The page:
Wheat and corn gained for the first time in four days as the lightest Indian monsoon in three years may curb global production already hurt by dry weather in the U.S., Russia and Australia. Soybeans also rose.
Monsoon rains may be 85 percent of a 50-year average, the India Meteorological Department said today. Rainfall in the country, the world’s second-biggest wheat producer, is 20 percent below normal this season, the department said. U.S. corn yields may fall as low as 118 bushels an acre, Deutsche Bank said today. That’s below a government forecast of 146 bushels an acre.
“That Indian monsoon is going to be disappointing,” Mike Zuzolo, the president of Global Commodity Analytics & Consulting in Lafayette, Indiana, said by telephone. “Some of the northwestern provinces are having a drought, and that’s bringing a lift to the market.”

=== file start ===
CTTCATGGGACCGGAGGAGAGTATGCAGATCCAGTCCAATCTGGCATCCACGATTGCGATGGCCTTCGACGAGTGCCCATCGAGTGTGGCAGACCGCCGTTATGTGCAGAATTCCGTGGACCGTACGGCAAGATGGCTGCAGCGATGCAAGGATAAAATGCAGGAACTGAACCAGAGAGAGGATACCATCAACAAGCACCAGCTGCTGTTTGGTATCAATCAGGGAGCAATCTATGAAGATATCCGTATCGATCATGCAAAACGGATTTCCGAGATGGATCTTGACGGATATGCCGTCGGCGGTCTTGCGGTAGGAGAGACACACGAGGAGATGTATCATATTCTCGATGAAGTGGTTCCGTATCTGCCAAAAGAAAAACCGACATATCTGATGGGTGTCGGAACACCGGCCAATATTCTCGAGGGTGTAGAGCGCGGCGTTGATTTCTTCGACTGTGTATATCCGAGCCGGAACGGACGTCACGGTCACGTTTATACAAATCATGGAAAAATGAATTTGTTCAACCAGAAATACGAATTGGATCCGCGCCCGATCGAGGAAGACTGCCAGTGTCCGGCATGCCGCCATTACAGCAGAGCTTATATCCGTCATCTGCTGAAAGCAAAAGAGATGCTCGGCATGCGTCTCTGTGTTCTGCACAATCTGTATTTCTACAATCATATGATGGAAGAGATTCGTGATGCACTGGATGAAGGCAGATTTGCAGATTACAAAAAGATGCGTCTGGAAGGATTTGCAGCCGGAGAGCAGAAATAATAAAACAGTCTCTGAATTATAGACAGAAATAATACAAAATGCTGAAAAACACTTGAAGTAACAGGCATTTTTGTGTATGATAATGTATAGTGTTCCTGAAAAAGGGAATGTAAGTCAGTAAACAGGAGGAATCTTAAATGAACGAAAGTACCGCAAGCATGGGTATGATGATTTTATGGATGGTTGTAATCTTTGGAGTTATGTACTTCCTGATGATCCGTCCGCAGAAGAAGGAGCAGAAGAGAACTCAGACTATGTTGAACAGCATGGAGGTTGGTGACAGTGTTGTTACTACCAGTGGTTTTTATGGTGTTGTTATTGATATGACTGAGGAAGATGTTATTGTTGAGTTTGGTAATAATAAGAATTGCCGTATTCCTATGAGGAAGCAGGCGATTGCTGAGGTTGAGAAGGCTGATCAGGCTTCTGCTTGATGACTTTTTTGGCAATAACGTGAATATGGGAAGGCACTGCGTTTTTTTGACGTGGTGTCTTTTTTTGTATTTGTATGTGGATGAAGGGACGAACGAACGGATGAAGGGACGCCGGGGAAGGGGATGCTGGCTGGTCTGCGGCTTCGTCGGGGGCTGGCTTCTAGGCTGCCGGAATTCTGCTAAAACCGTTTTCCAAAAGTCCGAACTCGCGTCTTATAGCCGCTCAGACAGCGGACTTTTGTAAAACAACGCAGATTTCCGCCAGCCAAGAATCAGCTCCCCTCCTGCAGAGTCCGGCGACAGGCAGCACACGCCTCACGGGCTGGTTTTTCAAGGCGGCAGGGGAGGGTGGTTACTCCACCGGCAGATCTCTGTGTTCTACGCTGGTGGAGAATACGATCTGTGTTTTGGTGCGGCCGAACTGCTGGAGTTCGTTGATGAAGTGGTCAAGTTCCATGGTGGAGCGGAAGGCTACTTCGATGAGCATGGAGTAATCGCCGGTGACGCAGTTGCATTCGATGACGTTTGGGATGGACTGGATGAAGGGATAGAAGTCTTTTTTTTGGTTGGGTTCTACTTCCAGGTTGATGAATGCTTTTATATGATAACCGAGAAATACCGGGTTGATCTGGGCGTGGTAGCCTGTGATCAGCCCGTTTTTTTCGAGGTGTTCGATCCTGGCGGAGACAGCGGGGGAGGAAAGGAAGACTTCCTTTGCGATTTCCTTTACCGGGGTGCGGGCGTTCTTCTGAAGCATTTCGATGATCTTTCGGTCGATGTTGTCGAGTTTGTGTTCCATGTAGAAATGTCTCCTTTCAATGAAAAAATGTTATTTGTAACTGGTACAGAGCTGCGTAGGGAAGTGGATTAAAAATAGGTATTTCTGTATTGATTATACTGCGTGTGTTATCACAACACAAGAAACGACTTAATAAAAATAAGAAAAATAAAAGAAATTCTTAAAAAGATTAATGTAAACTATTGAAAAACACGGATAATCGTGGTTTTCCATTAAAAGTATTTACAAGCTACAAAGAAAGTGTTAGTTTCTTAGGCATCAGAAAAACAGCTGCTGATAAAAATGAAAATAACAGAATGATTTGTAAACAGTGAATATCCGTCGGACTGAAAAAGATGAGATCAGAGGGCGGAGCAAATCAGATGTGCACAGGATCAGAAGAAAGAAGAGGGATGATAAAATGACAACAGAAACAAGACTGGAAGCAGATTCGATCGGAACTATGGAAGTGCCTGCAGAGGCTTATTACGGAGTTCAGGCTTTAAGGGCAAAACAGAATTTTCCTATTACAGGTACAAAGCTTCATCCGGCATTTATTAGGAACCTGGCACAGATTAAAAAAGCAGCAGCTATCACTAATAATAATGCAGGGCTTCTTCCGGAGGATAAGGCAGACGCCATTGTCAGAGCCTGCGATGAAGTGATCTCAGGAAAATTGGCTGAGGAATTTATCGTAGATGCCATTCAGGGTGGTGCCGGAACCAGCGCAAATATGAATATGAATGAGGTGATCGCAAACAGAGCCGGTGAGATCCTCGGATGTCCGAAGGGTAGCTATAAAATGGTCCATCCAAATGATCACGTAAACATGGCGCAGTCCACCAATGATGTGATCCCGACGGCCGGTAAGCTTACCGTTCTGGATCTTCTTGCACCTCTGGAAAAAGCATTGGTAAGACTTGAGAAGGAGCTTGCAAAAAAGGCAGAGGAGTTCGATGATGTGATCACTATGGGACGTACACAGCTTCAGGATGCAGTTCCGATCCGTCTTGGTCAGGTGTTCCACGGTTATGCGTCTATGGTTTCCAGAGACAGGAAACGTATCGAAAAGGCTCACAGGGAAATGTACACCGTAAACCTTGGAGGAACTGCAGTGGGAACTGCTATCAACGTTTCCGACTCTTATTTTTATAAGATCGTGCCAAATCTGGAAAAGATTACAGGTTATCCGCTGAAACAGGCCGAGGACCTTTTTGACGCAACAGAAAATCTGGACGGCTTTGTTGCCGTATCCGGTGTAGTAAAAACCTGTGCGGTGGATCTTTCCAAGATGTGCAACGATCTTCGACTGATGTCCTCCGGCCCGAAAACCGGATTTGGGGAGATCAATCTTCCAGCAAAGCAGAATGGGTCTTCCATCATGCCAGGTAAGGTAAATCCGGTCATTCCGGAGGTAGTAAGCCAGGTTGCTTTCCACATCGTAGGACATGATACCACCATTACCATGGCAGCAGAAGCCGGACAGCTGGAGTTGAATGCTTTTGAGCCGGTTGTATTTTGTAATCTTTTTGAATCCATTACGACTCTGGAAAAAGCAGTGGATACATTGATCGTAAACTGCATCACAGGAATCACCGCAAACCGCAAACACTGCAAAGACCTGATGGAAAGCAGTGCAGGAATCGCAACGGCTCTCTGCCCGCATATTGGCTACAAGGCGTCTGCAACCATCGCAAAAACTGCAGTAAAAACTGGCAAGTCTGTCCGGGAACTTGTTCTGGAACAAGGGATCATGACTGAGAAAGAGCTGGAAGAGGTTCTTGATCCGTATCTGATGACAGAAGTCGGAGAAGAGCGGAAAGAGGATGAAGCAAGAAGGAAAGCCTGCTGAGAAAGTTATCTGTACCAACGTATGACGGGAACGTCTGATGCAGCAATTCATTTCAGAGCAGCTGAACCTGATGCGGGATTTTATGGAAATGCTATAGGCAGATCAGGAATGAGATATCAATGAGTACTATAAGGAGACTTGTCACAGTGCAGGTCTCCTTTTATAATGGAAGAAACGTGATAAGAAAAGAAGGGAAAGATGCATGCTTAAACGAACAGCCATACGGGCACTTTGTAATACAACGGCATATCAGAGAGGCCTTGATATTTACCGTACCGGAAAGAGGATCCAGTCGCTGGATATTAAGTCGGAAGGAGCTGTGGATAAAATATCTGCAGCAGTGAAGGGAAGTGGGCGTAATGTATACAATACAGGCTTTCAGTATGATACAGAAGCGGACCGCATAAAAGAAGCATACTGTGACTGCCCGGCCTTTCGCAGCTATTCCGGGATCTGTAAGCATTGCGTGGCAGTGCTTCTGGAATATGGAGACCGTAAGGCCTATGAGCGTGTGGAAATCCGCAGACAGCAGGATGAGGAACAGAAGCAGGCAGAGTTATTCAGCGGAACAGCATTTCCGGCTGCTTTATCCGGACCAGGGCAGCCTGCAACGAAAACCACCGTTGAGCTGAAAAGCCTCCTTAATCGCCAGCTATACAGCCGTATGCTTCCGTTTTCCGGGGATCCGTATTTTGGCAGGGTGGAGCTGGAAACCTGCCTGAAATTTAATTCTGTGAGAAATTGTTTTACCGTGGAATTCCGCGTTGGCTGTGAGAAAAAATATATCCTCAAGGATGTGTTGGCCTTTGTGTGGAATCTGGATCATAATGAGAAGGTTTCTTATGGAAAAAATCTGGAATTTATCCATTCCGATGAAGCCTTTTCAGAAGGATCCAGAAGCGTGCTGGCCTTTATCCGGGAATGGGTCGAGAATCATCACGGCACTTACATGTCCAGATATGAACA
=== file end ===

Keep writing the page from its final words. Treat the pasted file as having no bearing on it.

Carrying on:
Wheat futures for September delivery rose 3 percent to settle at $8.9125 a bushel at 2 p.m. on the Chicago Board of Trade. The price fell 0.8 percent this week.
Corn futures for December delivery climbed 1.5 percent to $8.075 a bushel in Chicago, capping a 1.8 percent weekly increase.
Soybean futures for November delivery advanced 0.8 percent to $16.2875 a bushel on the CBOT, leaving the oilseed up 1.7 percent this week.
Corn is the biggest U.S. crop, valued at $76.5 billion in 2011, followed by soybeans at $35.8 billion, government figures show. Wheat is the fourth-largest at $14.4 billion, behind hay.
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